Brazil’s foreign account saw a positive balance for the sixth consecutive month in September—$2.32 billion—the Central Bank reported today (Oct. 23). It was the first positive result for a September since 2007 ($482 million) and the highest for the month in the time series initiated in 1995.
Last year, in the same month, a deficit was reported at $2.727 billion in current transactions (foreign accounts), which are purchases and sales of goods and services and income transfers between Brazil and other countries.
“Following the trend of previous months, this reversion came as a result of the $2.1 billion increase in the surplus in the balance trade for goods and the reductions of $2.1 billion and $885 million in the deficits in primary income [profits and dividends, as well as interest and salary payments] and services [international travel, transport etc.], respectively,” the Central Bank states in its report.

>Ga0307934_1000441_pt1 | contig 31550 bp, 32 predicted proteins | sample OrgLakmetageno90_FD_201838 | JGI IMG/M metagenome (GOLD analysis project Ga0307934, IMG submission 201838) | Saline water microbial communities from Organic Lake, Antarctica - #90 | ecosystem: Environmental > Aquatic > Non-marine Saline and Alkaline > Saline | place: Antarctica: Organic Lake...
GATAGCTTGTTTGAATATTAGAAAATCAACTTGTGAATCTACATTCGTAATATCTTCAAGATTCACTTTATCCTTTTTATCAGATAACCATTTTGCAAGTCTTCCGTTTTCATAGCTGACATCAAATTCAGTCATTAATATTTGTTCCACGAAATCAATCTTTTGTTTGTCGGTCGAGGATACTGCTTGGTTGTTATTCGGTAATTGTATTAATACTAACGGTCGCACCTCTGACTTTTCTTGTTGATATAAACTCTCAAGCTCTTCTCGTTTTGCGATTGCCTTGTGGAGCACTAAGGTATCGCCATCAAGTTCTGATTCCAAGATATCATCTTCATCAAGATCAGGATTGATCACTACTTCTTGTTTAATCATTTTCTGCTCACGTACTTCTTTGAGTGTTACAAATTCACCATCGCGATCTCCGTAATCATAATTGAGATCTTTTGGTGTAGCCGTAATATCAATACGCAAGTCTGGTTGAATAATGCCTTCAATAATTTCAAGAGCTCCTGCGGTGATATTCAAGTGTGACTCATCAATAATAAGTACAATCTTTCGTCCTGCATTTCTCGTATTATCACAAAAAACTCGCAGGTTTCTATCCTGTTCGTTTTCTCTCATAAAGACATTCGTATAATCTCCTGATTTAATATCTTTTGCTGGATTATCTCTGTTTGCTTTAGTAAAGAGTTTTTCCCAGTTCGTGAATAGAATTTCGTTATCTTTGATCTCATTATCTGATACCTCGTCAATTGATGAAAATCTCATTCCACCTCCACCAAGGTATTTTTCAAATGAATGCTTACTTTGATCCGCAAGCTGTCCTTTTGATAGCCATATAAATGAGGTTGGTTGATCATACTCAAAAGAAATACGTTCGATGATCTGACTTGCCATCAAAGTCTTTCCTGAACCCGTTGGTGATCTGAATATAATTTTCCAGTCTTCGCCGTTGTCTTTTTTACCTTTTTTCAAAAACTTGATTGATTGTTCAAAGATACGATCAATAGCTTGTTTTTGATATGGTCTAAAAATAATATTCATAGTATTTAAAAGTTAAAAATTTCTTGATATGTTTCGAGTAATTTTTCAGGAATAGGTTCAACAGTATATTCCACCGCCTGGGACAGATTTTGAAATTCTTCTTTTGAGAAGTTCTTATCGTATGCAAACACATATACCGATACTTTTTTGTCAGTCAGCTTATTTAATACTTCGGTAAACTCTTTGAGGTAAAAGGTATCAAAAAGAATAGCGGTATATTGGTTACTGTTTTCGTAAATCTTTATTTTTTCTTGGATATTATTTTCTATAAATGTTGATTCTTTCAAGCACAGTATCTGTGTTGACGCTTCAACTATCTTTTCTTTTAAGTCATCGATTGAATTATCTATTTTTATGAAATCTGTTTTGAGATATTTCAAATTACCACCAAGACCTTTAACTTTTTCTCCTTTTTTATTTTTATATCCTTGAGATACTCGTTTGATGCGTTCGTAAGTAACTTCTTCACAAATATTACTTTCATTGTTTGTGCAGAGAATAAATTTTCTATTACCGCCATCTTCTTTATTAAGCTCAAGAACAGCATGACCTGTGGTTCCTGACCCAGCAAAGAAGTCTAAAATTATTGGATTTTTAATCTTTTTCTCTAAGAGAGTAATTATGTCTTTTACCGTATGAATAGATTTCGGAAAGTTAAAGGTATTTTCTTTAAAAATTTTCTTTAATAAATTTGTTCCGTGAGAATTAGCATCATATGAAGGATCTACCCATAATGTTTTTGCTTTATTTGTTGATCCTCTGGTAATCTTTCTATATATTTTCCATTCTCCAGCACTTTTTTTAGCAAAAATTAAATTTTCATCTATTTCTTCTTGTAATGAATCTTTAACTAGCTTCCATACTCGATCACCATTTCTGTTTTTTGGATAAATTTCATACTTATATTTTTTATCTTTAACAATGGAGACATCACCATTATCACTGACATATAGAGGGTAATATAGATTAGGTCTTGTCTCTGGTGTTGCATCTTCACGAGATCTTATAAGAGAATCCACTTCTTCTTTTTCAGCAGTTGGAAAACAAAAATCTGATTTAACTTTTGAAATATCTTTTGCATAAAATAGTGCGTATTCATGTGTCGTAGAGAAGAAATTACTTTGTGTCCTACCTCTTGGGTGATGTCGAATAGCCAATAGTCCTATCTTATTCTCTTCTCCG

From January to October, a deficit of $6.476 billion was posted under current transactions, against $36.748 billion in the same period in 2019.
According to Fernando Rocha, head of the Central Bank’s Statistics Department, the drop in the year-to-date deficit and the positive monthly figures can be explained by the retraction of the demand for goods and services overseas, due to the crisis brought about by the COVID-19 pandemic. “The lower demand for imported goods and services decreases the deficit in current transactions,” he said.
In the 12-month period ending in September, there was a $20.7 billion deficit in current transactions (1.37 percent of the gross domestic product, or GDP), compared to the negative balance of $25.7 billion (1.66 percent of the GDP) in the same period ending in August.